by DAVID IRVINE – www.hendersondispatch.com
Fifty people, including board members and some students, met in the Farm Bureau meeting room of H. Leslie Perry Memorial Library on Tuesday evening to learn more about Henderson Collegiate, the proposed charter school for Vance County.
Board Chair Nancy Jo Smith introduced Eric Sanchez, Henderson Collegiate School Planner, who sketched out the nature of the school. Henderson Collegiate will be a free public school that is open to all children. State funds will support the instructional program but not capital expenditures, he said. The board is raising funds from private sources to obtain a facility and to support transportation.
The school will focus its outreach on students from low-income families. However, students will be accepted regardless of family income. If fewer than 110 students apply, they will all be accepted. If more than 110 apply, a lottery will be held. The goal is for the student body to represent the population of Vance County Schools demographically.
The school plans to open next August with a fourth grade only, adding a grade each year until it contains grades four through eight. Questioned about what happens to the students after grade eight, Sanchez said the staff and the board hope to apply to the State Board of Education to extend the school through grade twelve. If that doesn’t happen, the school will offer follow-up as the students move to other schools.
Carice Cantelupe, co-founder of the school, described the curriculum and requirements students must meet. Most striking are the time requirements. Students at Henderson Collegiate will invest more time in learning than is typical for most schools. School hours Monday through Friday will be from 7:30 a.m. to 5 p.m. On Friday the hours will be 7:30 a.m. to 2 p.m. The school will also include a two-week session in August. Cantelupe said this adds up to 1,560 extra hours over grades four through eight, the equivalent of an extra one-and-a-quarter year that the students will have devoted to learning.
The “College-Prep Curriculum” of the school emphasizes reading, writing, math and nonfiction studies beginning in grade four; adds science in grades five and six; and history and beginning Spanish in grade seven. In grade eight, students will take Algebra I and Spanish I, subjects typically reserved for high school.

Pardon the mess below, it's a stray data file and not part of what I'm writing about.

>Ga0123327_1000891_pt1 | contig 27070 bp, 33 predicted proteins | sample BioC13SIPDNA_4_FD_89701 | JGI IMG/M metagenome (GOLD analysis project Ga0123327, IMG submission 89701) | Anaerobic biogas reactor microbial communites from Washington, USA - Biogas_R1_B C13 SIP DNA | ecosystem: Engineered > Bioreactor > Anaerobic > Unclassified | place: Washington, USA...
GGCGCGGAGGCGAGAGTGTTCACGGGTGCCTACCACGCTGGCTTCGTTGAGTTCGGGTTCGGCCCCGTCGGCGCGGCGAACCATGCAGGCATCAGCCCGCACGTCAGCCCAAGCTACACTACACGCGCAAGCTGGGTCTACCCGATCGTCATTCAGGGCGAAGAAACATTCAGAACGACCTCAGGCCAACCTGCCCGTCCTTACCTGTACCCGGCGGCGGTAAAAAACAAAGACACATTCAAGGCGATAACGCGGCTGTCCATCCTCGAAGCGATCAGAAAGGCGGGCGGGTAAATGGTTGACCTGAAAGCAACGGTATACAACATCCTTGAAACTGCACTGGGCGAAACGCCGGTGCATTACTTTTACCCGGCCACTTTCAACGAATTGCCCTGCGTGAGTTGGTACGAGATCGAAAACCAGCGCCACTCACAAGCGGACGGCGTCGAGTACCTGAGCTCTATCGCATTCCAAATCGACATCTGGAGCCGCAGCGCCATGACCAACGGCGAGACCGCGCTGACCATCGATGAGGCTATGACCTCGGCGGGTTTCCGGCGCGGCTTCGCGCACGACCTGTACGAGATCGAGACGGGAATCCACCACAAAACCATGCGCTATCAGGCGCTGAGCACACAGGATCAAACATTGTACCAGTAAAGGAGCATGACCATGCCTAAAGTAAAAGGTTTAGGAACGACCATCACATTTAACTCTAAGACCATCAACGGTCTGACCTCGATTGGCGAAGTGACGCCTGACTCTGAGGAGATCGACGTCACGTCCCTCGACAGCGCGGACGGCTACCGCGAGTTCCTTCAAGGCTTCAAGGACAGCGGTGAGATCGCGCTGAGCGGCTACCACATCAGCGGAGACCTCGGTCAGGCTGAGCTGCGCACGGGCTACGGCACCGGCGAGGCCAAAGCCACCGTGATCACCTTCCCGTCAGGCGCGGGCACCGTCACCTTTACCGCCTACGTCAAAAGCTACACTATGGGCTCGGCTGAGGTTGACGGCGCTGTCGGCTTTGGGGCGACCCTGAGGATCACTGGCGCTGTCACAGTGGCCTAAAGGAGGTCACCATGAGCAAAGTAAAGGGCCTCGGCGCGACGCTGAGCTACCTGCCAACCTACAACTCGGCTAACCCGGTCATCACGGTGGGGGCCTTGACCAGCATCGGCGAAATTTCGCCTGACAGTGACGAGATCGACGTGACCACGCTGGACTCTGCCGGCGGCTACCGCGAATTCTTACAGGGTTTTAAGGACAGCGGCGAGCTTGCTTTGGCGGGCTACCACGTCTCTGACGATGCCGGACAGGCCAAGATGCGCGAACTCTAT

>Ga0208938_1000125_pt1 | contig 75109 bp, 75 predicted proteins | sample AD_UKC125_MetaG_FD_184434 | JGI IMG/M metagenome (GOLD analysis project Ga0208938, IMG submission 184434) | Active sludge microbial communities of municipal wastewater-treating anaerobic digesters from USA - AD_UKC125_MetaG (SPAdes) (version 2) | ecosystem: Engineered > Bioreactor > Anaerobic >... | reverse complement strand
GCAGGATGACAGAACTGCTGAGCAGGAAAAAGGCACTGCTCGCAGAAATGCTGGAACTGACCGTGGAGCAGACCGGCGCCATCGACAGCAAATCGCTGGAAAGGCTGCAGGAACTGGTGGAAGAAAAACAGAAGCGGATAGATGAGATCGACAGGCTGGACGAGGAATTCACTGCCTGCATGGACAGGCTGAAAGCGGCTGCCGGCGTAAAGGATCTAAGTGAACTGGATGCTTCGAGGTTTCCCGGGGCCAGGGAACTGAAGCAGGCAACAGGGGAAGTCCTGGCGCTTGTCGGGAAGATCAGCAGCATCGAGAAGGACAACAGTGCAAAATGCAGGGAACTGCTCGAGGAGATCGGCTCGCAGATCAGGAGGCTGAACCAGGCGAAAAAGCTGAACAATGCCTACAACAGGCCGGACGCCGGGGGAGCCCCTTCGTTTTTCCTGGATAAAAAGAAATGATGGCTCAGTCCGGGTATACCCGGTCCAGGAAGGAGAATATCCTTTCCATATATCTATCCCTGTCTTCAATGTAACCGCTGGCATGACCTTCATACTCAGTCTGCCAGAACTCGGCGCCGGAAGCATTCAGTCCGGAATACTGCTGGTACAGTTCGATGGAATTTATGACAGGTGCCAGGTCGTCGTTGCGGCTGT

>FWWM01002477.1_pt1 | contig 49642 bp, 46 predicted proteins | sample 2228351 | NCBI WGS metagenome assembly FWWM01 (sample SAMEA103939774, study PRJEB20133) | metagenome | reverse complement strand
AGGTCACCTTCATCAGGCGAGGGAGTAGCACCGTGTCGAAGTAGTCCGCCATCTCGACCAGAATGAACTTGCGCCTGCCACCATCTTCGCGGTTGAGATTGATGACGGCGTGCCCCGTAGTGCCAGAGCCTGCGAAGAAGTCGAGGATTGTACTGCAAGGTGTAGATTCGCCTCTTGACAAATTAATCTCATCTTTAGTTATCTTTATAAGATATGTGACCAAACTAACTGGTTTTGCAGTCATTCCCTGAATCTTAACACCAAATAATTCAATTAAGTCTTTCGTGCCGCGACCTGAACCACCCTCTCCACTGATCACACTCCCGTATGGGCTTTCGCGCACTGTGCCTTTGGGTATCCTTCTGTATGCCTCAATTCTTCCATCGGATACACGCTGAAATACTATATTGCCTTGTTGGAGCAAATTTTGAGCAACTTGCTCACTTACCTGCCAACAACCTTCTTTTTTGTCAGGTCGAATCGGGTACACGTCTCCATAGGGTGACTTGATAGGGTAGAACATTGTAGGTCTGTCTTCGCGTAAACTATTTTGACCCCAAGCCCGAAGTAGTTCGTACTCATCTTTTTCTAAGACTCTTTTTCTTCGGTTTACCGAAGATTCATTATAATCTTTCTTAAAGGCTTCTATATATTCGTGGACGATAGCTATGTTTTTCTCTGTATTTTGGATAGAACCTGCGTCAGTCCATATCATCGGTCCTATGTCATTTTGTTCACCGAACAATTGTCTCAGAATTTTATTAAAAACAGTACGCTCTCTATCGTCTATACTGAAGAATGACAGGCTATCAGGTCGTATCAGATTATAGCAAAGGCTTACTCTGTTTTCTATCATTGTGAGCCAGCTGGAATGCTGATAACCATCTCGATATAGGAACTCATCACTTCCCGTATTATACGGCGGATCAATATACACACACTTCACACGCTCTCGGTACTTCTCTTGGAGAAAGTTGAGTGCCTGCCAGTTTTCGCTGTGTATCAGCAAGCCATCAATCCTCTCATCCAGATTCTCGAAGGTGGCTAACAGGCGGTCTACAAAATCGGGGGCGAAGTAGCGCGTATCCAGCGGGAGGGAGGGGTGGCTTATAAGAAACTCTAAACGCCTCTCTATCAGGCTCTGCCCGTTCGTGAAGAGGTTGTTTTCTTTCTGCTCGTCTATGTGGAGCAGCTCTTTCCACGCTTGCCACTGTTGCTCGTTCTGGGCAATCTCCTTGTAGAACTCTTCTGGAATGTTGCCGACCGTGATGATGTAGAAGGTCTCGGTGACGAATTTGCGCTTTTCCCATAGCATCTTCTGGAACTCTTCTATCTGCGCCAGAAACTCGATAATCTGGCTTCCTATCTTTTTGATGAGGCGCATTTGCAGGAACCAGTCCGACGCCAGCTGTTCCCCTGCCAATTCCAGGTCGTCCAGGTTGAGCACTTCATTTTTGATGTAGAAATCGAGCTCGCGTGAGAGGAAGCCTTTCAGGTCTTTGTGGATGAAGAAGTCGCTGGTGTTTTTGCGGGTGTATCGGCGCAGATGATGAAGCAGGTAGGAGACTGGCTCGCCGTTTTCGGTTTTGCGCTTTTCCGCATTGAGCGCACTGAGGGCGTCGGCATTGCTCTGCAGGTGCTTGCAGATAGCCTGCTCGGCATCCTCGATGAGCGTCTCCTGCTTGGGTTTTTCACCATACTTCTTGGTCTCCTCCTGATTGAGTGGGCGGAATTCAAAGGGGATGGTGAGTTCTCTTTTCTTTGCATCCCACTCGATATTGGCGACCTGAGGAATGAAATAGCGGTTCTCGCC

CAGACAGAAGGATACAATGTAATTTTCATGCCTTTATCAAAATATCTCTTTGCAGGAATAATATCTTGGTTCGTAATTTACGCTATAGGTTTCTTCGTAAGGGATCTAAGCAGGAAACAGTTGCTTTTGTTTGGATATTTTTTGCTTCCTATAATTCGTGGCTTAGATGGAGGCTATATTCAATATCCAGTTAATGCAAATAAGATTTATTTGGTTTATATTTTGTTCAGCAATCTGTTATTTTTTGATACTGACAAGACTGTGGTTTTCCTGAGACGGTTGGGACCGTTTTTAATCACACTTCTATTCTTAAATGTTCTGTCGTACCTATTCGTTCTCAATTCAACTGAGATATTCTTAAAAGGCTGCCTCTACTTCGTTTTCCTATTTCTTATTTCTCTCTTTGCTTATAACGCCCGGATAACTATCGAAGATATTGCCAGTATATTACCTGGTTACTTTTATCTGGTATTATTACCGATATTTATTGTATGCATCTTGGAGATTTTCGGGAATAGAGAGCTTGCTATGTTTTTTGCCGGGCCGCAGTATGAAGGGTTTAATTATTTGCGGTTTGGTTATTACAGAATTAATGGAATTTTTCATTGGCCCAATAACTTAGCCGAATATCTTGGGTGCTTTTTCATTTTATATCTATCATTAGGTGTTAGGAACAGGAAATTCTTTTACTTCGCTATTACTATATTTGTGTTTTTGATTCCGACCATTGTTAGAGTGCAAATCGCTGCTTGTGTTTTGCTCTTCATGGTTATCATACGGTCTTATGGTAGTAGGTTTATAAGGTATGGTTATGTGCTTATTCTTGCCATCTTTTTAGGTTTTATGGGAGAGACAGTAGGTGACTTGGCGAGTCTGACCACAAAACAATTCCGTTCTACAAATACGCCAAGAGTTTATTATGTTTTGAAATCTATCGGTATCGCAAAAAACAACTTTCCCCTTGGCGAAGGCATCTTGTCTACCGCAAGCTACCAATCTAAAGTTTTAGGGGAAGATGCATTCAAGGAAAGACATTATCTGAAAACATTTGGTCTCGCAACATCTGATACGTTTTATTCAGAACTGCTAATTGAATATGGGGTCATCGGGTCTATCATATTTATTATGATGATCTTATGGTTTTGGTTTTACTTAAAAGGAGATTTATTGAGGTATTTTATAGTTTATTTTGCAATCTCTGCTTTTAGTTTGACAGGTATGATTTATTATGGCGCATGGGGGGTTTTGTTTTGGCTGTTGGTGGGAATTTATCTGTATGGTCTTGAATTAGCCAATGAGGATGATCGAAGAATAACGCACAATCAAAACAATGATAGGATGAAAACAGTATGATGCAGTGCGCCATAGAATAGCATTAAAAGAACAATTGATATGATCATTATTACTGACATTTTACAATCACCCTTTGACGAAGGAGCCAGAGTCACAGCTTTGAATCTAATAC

Sanchez showed a short video originally carried over WUNC-TV. It depicted students are Gaston Preparatory School, where he taught and where Cantelupe still teaches. On College Day last spring, the students revealed their college choices. Sanchez pointed out that every senior had been accepted by at least two colleges.
Asked how discipline would be handled, Sanchez asked two local students who attend Gaston Preparatory School to describe their experiences with discipline. Student S said, “I broke the honor code by copying someone else’s paper.” She went on to describe interactions with faculty and other students, who helped her work through the issue of cheating. Asked if that was better than being suspended, she answered, “If you’re suspended, you don’t have a chance to learn.”
Sanchez said that the school will reinforce learnings beyond the typical academic subjects. It will emphasize character development, “Not just talk about it.” He described what a visitor to the school will see: pictures of students, displayed beside college banners and quotations emphasizing character traits. The school will concentrate on trying to transform how students view themselves, he said.
They hope to locate the school near downtown Henderson, where many students would live in walking distance, Sanchez said. Transportation will be provided for students who live more than one-and-a-half mile from the school.
Before closing the meeting, Sanchez explained the various ways people could contribute to the school: by donating financially, by volunteering and by spreading the word.
The group then partook of refreshments provided by the board.
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